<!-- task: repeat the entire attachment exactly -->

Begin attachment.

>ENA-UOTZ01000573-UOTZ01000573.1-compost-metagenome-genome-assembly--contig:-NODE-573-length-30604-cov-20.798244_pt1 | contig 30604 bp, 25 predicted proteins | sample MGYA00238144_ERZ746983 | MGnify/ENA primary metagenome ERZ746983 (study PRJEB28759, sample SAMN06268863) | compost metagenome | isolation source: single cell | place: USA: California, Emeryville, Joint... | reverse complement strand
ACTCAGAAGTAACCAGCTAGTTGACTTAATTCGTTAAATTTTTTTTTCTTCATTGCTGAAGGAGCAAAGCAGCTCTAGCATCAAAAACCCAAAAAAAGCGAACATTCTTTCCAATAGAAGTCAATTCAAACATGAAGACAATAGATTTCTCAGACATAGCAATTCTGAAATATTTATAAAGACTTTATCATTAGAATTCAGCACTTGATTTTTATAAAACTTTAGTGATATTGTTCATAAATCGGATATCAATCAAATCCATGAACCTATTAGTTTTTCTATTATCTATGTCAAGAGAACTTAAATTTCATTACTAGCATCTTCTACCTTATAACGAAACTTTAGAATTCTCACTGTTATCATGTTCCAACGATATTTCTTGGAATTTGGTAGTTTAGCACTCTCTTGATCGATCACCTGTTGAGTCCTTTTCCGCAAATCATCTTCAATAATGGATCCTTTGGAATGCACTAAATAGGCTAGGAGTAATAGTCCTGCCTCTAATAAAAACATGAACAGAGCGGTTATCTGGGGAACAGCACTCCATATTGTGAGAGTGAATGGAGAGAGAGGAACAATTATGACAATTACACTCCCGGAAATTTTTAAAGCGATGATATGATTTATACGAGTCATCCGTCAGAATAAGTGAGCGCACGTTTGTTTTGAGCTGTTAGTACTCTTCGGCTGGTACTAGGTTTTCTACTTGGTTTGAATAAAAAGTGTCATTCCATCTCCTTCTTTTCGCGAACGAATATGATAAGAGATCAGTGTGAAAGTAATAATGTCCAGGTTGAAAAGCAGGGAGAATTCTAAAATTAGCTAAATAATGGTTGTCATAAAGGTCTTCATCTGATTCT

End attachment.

>ENA-UOTZ01000573-UOTZ01000573.1-compost-metagenome-genome-assembly--contig:-NODE-573-length-30604-cov-20.798244_pt1 | contig 30604 bp, 25 predicted proteins | sample MGYA00238144_ERZ746983 | MGnify/ENA primary metagenome ERZ746983 (study PRJEB28759, sample SAMN06268863) | compost metagenome | isolation source: single cell | place: USA: California, Emeryville, Joint... | reverse complement strand
ACTCAGAAGTAACCAGCTAGTTGACTTAATTCGTTAAATTTTTTTTTCTTCATTGCTGAAGGAGCAAAGCAGCTCTAGCATCAAAAACCCAAAAAAAGCGAACATTCTTTCCAATAGAAGTCAATTCAAACATGAAGACAATAGATTTCTCAGACATAGCAATTCTGAAATATTTATAAAGACTTTATCATTAGAATTCAGCACTTGATTTTTATAAAACTTTAGTGATATTGTTCATAAATCGGATATCAATCAAATCCATGAACCTATTAGTTTTTCTATTATCTATGTCAAGAGAACTTAAATTTCATTACTAGCATCTTCTACCTTATAACGAAACTTTAGAATTCTCACTGTTATCATGTTCCAACGATATTTCTTGGAATTTGGTAGTTTAGCACTCTCTTGATCGATCACCTGTTGAGTCCTTTTCCGCAAATCATCTTCAATAATGGATCCTTTGGAATGCACTAAATAGGCTAGGAGTAATAGTCCTGCCTCTAATAAAAACATGAACAGAGCGGTTATCTGGGGAACAGCACTCCATATTGTGAGAGTGAATGGAGAGAGAGGAACAATTATGACAATTACACTCCCGGAAATTTTTAAAGCGATGATATGATTTATACGAGTCATCCGTCAGAATAAGTGAGCGCACGTTTGTTTTGAGCTGTTAGTACTCTTCGGCTGGTACTAGGTTTTCTACTTGGTTTGAATAAAAAGTGTCATTCCATCTCCTTCTTTTCGCGAACGAATATGATAAGAGATCAGTGTGAAAGTAATAATGTCCAGGTTGAAAAGCAGGGAGAATTCTAAAATTAGCTAAATAATGGTTGTCATAAAGGTCTTCATCTGATTCT